By Jody Elford
I’ve been using the Daylio app for thirty-nine days now. It has been interesting and helpful to look back on the reports it had produced for November. I feel there is potential for a lot of insight to be gained from diarising habits and mood tracking that until now has remained untapped for me personally. Here’s my look back at November.
Mood Tracking Alone Is Fairly Pointless
I was signed off sick throughout November. To be honest when you’re spending long, unstructured days at home you get pretty busy doing nothing and being unwell. I have fallen completely out of any sort of routine, with my retiring and rising becoming erratic, my eating hit-and-miss at best. My self-care, leisure time and study schedule were totally off-kilter.
Mood tracking alone is fairly pointless, to be honest. Sure, you’ll end up with a snapshot of how shitty you’ve been feeling. However, it’s sort of meaningless unless you can assess the correlations that might exist between that and your behaviour. Daylio helps you achieve this by tracking what you’ve been up to, as well as how you’ve been feeling in yourself. It provides plenty of habits such as ‘cleaning’, ‘reading’ and ‘drinks’, but also allows you to limitlessly add your own.
Loading Common Behaviors Helps Me
I have added loads of my own habits to help me track my common behaviours. In this way I can begin to visualise how they tie in with my mood changes (or perhaps don’t). I can track positive, healthy habits, such as eating breakfast, studying and visiting the beach. Adding the maladaptive and unhealthy vices I have, such as ‘poker face’, which is when I hide my feelings or “brave face” things as opposed to “honest sharing”. I log “riding urges” to self-injure, ‘dissociation’ and ‘alcohol use’, as opposed to ‘social drinking’, amongst others.
Daylio Allows Me To Track My Moods
What I love most about Daylio, is how you can customise your moods and habits to suit your logging and tracking needs. I didn’t feel too hot about the moods provided, as they seemed too narrow for me to adequately track my wildly variable mind state. Daylio allowed me to add moods that I feel not only suit me, but provide me with the scope to track the broad spectrum upon which my mood performs its erratic dance.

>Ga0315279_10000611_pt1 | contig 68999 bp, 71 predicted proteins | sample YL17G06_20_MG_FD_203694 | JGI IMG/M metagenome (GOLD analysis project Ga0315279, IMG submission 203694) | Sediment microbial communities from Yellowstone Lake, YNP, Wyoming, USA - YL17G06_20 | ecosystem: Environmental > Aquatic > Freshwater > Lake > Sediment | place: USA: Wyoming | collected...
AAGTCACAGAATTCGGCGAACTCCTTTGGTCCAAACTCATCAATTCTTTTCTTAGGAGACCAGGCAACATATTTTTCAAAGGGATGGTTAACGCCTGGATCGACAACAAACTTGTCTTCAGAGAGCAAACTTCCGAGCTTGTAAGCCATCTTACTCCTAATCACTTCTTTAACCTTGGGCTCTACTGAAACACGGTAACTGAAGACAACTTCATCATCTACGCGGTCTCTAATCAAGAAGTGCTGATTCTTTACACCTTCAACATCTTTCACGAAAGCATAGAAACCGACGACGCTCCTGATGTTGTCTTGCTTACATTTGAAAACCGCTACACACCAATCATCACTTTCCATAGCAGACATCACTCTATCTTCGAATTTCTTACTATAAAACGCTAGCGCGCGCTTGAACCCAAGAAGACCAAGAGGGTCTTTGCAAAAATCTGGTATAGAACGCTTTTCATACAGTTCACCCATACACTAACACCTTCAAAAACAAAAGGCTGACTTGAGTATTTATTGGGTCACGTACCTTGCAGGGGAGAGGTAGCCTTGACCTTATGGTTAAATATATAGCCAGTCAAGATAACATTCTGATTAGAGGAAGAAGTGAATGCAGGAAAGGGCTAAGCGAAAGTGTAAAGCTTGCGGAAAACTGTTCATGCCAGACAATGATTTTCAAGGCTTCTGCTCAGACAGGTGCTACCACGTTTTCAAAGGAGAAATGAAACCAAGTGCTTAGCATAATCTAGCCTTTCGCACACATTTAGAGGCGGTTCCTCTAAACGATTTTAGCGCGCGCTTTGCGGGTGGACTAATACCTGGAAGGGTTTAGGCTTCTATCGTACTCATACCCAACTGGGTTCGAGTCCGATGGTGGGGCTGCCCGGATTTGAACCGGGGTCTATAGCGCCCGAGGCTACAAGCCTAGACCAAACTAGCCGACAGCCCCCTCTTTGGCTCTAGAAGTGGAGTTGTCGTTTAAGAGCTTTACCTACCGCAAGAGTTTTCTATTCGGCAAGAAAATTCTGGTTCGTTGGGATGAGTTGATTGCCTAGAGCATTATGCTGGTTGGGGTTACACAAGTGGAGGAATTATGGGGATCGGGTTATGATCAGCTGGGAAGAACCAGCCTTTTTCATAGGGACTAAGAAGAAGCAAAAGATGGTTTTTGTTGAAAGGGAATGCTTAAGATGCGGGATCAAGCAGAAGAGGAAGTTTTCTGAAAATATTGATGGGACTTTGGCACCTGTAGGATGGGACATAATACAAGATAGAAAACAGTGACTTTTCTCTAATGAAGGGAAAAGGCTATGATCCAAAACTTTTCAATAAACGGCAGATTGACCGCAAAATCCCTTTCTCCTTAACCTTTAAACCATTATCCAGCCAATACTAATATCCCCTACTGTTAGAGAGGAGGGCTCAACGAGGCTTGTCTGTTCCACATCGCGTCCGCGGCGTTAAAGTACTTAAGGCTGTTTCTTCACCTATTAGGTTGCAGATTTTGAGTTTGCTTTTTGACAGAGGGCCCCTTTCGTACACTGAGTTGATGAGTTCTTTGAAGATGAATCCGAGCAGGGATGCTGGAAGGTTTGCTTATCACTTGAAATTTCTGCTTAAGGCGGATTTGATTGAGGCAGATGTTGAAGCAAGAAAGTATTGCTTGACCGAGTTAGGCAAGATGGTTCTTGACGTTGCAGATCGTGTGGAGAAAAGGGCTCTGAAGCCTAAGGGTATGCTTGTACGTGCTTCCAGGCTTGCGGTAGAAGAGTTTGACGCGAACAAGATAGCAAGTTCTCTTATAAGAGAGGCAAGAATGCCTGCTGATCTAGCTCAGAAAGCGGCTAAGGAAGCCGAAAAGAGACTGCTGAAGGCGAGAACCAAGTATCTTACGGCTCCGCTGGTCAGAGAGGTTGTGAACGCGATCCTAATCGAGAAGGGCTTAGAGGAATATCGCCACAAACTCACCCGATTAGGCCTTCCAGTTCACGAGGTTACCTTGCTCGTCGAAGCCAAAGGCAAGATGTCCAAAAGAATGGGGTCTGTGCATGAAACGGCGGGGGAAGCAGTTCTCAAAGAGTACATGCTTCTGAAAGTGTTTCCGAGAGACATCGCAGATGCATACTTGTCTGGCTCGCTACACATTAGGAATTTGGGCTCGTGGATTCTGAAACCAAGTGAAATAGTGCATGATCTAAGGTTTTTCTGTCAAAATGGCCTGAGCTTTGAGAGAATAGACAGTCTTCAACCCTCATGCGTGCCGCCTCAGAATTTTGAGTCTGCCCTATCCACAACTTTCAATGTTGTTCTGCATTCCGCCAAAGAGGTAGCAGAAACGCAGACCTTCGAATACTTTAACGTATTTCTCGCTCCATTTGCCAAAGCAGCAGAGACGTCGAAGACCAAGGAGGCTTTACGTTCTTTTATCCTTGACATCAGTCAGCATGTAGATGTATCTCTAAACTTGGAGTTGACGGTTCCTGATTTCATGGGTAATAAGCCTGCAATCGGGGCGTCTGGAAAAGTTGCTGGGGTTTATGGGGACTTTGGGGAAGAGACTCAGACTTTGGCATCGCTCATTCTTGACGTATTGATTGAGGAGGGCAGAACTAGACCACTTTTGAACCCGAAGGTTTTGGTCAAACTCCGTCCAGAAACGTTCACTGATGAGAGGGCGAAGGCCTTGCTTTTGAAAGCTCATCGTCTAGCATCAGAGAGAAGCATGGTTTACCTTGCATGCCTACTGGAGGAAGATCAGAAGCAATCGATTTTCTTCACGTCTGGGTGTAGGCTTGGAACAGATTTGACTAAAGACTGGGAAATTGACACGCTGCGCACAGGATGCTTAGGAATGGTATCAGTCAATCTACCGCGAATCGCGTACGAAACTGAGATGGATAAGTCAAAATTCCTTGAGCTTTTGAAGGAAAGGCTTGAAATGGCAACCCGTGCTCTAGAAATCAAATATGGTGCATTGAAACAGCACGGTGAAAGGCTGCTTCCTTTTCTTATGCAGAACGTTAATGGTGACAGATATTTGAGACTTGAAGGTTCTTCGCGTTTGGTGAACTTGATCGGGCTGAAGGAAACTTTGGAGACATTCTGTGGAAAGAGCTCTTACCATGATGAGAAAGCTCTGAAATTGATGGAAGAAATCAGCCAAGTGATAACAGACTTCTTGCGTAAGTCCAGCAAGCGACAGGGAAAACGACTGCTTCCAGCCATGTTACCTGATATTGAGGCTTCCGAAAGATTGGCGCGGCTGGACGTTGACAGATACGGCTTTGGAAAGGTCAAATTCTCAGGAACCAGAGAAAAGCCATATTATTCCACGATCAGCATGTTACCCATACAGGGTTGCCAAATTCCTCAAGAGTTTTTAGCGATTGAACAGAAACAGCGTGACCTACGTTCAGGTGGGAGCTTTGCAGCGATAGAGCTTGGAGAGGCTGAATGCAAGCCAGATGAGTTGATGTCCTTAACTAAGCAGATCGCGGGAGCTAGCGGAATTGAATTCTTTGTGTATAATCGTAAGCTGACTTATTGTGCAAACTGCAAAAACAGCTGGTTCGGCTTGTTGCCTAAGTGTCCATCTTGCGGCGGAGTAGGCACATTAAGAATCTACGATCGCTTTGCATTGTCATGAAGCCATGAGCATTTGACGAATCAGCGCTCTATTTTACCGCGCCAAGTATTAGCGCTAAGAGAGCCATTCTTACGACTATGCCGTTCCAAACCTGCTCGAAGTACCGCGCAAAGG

Keeping a Mood Count
Having logged my mood 121 times, Daylio provided me with a report on how those logs divvy up into categories. It’s a very visual app, which suits me down to the ground, and is very user-friendly.
I was pleasantly surprised to see ‘pretty good’ logged 21 times. This was my second highest mood option on there; the highest was ‘lovely!’ This is the very best possible outcome. It seemed clear from this snapshot that my anxiety is much reduced, with my mood count laying more firmly in the flat/depressed/okayish court.
Twelve incidences of numbness, which in my opinion, is the most risky state of mind for me to experience, is concerning. I have added a few habits that I think might help me determine if there are any emerging patterns relating to that. This helped me understand that incidences of anxiety or stress are generally what precede numbness. This in turn, leads to dissociation and risk-taking.
Sleep is Worth Tracking
Something worth tracking for most of us is sleep and the patterns surrounding it. What I found interesting here was how, for me, oversleeping seems to happen almost exclusively during episodes of low mood. I noticed, it happens shortly before I log a downturn of mood. Although this is altogether unsurprising, it is odd to see even weak patterns like this emerging amidst mood swings and behaviour that feel nonsensical and mercilessly unpredictable.